David Fairfull, founder of adtech startup Metigy, which filed for bankruptcy in July just 20 months after raising $20 million in a Series B, has been declared bankrupt as regulator ASIC takes a closer look at the company’s possible insolvency trading.
AdNews reports that Fairfull has gone bankrupt this month – its second bankruptcy after a first spanning 2006-2009.
Simon Cathro and Andrew Blundell of Cathro & Partners were appointed in September as liquidators of the three Australian companies within the Metigy Group and are working with ASIC on their investigations.
The company has debts of more than $32.366 million and the liquidators have turned to the government-backed Fair Entitlements Guarantee Scheme as a last resort to pay about $1.3 million in workers’ rights to date.
About 75 lost their jobs when Metigy collapsed.
Metigy was founded in 2015 by former We Are Social managing partner David Fairfull and Johnson Lin, who claimed to give small businesses access to the same data and strategic insights as leading marketing teams.
But a report prepared by the liquidators says that: “Metigy appears to have generated no revenue since its inception.”
It also appears that the company has not filed any statements of operations, prepared any formal financial statements, or filed any tax returns.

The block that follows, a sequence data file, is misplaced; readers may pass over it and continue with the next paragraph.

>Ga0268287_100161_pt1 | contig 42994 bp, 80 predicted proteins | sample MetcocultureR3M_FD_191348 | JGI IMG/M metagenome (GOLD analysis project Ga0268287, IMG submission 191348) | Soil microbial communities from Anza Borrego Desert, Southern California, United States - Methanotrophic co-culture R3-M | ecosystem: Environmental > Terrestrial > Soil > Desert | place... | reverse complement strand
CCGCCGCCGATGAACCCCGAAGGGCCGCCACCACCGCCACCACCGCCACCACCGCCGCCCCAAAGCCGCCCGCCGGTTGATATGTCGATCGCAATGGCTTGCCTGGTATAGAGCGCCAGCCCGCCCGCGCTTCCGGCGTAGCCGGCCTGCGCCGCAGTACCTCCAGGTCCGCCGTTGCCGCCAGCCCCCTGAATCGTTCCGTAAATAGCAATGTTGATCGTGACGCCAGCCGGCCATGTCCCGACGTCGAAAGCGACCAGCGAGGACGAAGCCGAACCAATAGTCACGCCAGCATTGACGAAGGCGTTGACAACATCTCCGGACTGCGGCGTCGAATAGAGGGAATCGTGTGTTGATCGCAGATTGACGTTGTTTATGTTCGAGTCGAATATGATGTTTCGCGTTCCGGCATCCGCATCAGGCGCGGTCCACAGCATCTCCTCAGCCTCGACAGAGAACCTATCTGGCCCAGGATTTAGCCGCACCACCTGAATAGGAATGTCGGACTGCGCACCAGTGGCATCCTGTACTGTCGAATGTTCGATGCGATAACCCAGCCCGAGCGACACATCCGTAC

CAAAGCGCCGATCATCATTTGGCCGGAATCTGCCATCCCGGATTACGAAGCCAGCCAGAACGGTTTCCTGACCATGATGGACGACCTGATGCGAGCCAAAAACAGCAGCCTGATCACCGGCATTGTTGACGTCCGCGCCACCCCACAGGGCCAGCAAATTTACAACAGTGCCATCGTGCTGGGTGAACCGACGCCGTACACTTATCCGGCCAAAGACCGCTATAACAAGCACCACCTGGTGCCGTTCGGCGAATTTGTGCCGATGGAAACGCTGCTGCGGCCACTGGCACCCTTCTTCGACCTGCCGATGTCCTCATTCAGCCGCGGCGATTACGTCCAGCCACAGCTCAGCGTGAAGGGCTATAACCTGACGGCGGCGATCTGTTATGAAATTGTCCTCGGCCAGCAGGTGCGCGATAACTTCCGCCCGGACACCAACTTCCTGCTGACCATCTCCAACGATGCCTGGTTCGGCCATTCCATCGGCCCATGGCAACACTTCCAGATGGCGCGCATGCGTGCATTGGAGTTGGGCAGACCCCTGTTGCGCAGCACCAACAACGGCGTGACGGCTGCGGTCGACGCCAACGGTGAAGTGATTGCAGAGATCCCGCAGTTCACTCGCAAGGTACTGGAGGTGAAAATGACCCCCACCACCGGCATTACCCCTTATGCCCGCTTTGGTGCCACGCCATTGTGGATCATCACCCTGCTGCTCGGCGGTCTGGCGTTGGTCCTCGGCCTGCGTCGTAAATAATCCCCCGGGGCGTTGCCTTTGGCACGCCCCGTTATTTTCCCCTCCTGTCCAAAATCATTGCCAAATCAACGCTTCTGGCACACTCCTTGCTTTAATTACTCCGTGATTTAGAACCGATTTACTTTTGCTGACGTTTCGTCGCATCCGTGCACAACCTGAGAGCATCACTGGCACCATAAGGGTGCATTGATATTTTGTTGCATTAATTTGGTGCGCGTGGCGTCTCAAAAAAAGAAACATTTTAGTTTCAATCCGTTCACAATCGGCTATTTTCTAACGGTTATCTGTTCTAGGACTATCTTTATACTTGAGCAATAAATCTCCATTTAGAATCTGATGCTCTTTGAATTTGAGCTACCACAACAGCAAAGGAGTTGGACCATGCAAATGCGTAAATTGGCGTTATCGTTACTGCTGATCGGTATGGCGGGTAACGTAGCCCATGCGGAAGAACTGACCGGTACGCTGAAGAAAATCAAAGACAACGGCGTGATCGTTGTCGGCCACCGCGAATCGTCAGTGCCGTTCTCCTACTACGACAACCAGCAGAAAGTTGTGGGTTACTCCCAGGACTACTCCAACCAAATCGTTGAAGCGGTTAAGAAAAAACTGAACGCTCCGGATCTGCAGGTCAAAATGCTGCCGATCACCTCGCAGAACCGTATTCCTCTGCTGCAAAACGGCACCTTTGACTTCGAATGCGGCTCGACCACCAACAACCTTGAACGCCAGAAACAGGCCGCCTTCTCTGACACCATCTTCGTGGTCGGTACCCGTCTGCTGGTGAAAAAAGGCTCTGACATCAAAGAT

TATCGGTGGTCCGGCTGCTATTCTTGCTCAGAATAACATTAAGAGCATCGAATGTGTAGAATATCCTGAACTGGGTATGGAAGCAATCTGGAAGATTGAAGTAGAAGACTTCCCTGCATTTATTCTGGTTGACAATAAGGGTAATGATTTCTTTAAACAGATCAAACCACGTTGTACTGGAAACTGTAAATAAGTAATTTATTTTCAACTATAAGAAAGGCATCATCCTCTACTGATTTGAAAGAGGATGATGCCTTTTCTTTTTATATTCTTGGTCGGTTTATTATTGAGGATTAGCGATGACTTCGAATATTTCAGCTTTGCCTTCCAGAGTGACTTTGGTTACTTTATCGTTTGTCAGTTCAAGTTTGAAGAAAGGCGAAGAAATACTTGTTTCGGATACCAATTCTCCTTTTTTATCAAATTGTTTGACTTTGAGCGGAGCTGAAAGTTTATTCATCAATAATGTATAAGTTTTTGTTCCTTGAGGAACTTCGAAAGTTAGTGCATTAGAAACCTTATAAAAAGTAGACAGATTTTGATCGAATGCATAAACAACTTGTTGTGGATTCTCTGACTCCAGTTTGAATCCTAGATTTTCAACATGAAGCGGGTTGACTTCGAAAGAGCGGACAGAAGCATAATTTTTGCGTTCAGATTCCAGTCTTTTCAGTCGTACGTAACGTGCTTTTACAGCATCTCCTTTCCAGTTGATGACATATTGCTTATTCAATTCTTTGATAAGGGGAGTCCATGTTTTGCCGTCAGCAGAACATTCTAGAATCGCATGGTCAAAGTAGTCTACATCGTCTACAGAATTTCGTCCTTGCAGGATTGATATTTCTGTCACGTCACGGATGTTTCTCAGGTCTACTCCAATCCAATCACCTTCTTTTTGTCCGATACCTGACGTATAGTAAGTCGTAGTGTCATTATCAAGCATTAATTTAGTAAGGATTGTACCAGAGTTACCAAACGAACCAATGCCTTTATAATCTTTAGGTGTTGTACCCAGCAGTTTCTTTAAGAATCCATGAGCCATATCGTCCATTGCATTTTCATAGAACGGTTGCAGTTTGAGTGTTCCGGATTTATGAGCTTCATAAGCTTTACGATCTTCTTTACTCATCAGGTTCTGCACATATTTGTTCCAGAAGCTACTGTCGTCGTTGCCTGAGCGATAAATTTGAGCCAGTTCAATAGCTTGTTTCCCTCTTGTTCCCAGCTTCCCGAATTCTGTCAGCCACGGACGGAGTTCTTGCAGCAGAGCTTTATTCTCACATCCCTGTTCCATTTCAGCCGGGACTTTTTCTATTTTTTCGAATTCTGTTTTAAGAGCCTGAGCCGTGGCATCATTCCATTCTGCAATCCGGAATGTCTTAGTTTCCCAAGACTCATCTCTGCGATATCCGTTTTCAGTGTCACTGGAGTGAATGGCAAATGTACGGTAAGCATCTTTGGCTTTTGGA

Cathro & Partners’ report to creditors states: “Our investigations to date indicate that the Metigy Group has never achieved a cash flow positive trading position”.
Metigy has raised a total of $27.1 million since inception, including $20 million in a November 2020 Series B round led by Cygnet Capital. The other lenders included Regal Funds Management, OC Funds, Five V Venture Capital and Thorney.
The company reportedly did not raise funds again for a $1 billion valuation until May of this year.
And research into Metigy’s books has revealed that Fairfull took out a $7.7 million loan from the company to buy two properties – one worth $10.5 million in the exclusive Northern Beaches suburb of Mosman; and another worth $7.7 million in the Southern Highlands in Kangaroo Valley.
“During the year leading up to our appointment, Metigy raised capital in excess of $20 million from various investors, which appears to have been used to meet the day-to-day trading needs of the group entities and a loan to the director used to purchase personal property” says the Cathro & Partners report to creditors.
The liquidators will sell both properties in early December, but AdNews reports that liquidator Andrew Blundell told a meeting of creditors this week that they were bought at the high end of the market and the sale price realized may be less than what was paid for them.
The two properties had combined mortgages of $12.74 million, leaving only $3.76 million in potential home equity.
AdNews reports that the liquidators have written to the mortgagee several times, but have not received details of the costs incurred or the expected realization amounts.
Chris Pash’s AdNews story does here.